Tag Archives: raspberry

Reading DHT11 temperature sensor on Raspberry Pi under FreeBSD

Connecting sensor to the RPi

DHT-11 is a very cheap temperature/humidity sensor which is commonly used in the IoT devices. It is not very accurate, so for the accurate measurement i would recommend to use DHT21 instead. Anyway, i had DHT-11 in my tool box, so decided to start with it. DHT-11 using very simple 1 wire protocol – host is turning on chip by sending 18ms low signal to the data output and then reading 40 bytes of data. Details about the protocol could be found in the specification. To read data from the chip it should be connected to the power (5v) and gpio pin. I used pin 2 as VCC, 6 as GND and 11 as GPIO (it is GPIO17, see pinout):
rpi_pinout

FreeBSD support

There is no support for this device out of the box. I found some sample code on the github, see lex/freebsd-gpio-dht11 repository. This code was a good starting point, but soon i found 2 issues with it:

  1. Results are very unreliable, probably due to gpio decoding algorithm.
  2. Checksum is not validated, so sometime values are bogus.

Initially i was thinking to fix this myself, but later found kernel module for this purpose, 1 wire over gpio. This module contains DHT11 kernel driver (gpio_sw) which implements DHT-11 protocol in the kernel space and exporting /dev/sw0 for the userland. Driver compiles on FreeBSD11/ARM without any changes. Use make install to install the driver.

Putting all the things together

  • To specify GPIO pin with a sensor put hint.gpio_sw.0.pin=17 into /boot/loader.conf.
  • I found that gpio_sw.ko needs to be loaded after kernel initialization, or device is not created. So i have added /sbin/kldload gpio_sw.ko to the /etc/rc.local file.
  • To make /dev/sw0 available for the non-root users you should add devfs_system_ruleset="localrules" to the /etc/rc.conf and add into /etc/devfs.rules this section:
[localrules=10]
add path 'sw0' mode 0644
  • Sample program (test.c) shows non human-readable data, use something like printf("h:%d.%d %%, t:%d.%d C\n",Buf[0],Buf[1],Buf[2],Buf[3]); if you want to get humidity and temperature, e.g.
root@rpi-b:/home/freebsd/gpio_sw # ./test
h:22.0 %, t:12.0 C
Hum=5632
Tem=3072

That is it, after reboot you should have working /dev/sw0 device.

Solving problems with LUA

Final goal was to add this sensor to the domoticz software. It is using LUA scripting to extend it functionality, e.g. to obtain data from non-supported or non standard devices. So, i decided to read /dev/sw0 from the LUA. I wrote simple test script:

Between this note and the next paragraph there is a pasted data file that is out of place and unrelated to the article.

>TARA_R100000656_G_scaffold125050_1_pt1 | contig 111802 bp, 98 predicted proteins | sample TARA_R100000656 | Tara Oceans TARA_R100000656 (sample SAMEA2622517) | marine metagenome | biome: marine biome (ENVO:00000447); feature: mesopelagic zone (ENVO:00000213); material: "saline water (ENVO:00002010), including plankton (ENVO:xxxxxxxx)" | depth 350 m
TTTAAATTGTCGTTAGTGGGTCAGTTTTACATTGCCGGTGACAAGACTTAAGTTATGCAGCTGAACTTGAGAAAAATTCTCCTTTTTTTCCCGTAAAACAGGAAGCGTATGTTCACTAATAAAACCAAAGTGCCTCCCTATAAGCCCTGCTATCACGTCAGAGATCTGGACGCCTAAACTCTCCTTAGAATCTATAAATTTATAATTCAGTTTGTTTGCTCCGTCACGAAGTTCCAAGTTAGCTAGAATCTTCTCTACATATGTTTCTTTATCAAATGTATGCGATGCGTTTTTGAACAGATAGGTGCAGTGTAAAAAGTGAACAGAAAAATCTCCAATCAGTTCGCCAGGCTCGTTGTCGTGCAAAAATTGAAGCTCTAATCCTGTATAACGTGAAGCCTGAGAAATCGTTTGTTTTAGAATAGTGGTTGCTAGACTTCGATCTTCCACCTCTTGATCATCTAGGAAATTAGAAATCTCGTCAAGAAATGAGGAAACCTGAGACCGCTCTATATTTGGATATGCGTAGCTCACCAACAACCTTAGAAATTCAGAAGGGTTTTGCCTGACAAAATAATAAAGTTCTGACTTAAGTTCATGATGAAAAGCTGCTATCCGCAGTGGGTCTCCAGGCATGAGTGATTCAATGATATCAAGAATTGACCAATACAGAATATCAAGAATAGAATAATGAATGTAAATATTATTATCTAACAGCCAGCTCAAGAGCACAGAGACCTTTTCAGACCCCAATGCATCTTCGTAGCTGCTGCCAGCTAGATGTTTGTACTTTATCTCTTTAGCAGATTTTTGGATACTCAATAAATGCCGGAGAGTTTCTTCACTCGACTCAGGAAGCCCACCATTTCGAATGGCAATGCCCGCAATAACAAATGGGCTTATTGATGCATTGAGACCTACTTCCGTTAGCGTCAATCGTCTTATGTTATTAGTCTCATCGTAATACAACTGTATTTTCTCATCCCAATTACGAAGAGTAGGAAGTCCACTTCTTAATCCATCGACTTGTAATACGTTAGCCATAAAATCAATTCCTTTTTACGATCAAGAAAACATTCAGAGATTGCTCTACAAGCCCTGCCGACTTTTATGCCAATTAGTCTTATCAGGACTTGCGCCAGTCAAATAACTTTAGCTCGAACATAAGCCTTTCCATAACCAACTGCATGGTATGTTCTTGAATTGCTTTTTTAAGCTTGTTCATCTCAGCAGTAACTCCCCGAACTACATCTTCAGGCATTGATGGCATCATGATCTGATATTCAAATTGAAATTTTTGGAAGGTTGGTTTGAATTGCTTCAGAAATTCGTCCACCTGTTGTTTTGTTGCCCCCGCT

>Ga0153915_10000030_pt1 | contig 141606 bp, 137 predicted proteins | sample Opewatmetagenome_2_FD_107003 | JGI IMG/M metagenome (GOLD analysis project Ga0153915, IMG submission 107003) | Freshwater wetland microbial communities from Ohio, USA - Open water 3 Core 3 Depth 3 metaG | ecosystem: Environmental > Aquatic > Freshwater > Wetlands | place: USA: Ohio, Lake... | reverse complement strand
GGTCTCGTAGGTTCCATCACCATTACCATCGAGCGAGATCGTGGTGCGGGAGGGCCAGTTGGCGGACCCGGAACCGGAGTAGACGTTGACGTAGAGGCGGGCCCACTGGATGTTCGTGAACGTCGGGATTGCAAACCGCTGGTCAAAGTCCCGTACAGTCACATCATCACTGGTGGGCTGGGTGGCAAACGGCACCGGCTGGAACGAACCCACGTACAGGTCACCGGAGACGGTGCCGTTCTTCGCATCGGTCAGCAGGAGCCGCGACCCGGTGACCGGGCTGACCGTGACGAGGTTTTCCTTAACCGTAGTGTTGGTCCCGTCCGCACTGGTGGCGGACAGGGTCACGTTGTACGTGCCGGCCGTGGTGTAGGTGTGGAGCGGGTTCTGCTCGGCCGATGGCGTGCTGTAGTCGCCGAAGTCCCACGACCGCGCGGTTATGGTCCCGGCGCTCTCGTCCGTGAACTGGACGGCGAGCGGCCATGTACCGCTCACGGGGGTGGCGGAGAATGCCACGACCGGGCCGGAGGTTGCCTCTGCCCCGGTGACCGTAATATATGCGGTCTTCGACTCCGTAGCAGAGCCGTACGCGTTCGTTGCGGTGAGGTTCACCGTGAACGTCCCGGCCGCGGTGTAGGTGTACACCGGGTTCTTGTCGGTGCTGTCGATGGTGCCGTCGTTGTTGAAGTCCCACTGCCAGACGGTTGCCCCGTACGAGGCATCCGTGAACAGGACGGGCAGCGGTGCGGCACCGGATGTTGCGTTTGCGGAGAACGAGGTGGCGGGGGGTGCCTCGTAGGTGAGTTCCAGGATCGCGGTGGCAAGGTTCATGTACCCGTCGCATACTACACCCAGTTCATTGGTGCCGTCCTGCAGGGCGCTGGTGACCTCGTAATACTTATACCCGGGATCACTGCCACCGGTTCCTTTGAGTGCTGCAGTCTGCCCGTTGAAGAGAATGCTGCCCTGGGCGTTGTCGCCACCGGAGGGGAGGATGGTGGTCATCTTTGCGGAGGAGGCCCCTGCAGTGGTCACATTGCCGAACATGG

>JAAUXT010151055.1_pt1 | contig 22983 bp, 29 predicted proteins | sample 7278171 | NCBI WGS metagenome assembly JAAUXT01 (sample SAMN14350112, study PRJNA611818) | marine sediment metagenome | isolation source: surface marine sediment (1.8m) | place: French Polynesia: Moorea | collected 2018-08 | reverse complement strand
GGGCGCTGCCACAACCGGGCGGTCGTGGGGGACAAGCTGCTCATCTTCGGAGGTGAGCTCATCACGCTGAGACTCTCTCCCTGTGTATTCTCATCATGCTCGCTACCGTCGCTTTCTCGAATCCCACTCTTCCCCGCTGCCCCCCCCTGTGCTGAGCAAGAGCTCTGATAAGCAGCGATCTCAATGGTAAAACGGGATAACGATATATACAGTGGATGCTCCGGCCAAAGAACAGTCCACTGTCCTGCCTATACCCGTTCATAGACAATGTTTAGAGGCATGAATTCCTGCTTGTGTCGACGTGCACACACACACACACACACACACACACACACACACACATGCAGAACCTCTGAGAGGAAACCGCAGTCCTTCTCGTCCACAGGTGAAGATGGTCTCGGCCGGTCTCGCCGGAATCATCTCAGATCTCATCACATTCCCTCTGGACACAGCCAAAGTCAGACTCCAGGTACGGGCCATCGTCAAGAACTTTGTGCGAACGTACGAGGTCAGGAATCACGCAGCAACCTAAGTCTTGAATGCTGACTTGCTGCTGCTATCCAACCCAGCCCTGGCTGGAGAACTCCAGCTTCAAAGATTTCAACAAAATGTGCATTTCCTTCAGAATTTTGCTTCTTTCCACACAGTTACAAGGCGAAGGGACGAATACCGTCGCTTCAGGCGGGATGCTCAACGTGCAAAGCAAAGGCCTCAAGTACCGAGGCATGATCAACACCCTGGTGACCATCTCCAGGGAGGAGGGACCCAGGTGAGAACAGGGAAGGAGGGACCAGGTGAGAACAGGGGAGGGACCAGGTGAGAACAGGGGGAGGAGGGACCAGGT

file = io.open ("/dev/sw0", "rb")
out = file:read (5)
print(string.byte(out).."."..string.byte(out,2).."%;"..string.byte(out,3).."."..string.byte(out,4).."C")
file:close()

However script was always returning nil and i had to use truss tool to understand the problem. This is part of the trace:

open("/dev/sw0",O_RDONLY,0666)             = 3 (0x3)
fstat(3,{ mode=crw-r--r-- ,inode=96,size=0,blksize=4096 }) = 0 (0x0)
ioctl(3,TIOCGETA,0xbfbfe28c)             = 0 (0x0)
read(3,0x2065b000,4096)              ERR#22 'Invalid argument'

As you could see – LUA trying to read 4096 bytes, despite the fact that we specified 4. And driver checks this and returns the error. To fix this i did a small patch to avoid error and make LUA happy:

-- gpio_sw/gpio_sw.c    2014-05-12 11:26:51.000000000 +0000
+++ gpio_sw.mod/gpio_sw.c   2017-01-14 14:10:33.736813000 +0000
@@ -273,9 +273,10 @@
 {
   duprintf("read - start, uio_resid=%i\n", uio->uio_resid);
   struct gpio_sw_softc *sc = cdev->si_drv1 ;
-  if ( uio->uio_resid >= sc->BufSize) return EINVAL ;
+  if ( uio->uio_resid >= sc->BufSize) sc->Len=sc->BufSize-1 ; // to work with buffered IO
+  else sc->Len=uio->uio_resid;
+
   if ( ! sc->GpioStatus) return ENXIO ;
-  sc->Len = uio->uio_resid ;
   int i = 0 ;
   while ( i < sc->Len)
   {

After modification script works as it should:

[root@rpi-b /home/freebsd]# lua52 test.lua
22.0%;12.0C

Now chip is connected to the domoticz and reporting actual temperature/humidity.

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Domoticz on RPi 1 using FreeBSD/ARM

FreeBSD, Rasberry and Domoticz

I decided to create a Home Automation controller from my old Raspberry 1 device. In the past i used Linux on it but now it is supported by FreeBSD/ARM, so i decided to give it a try.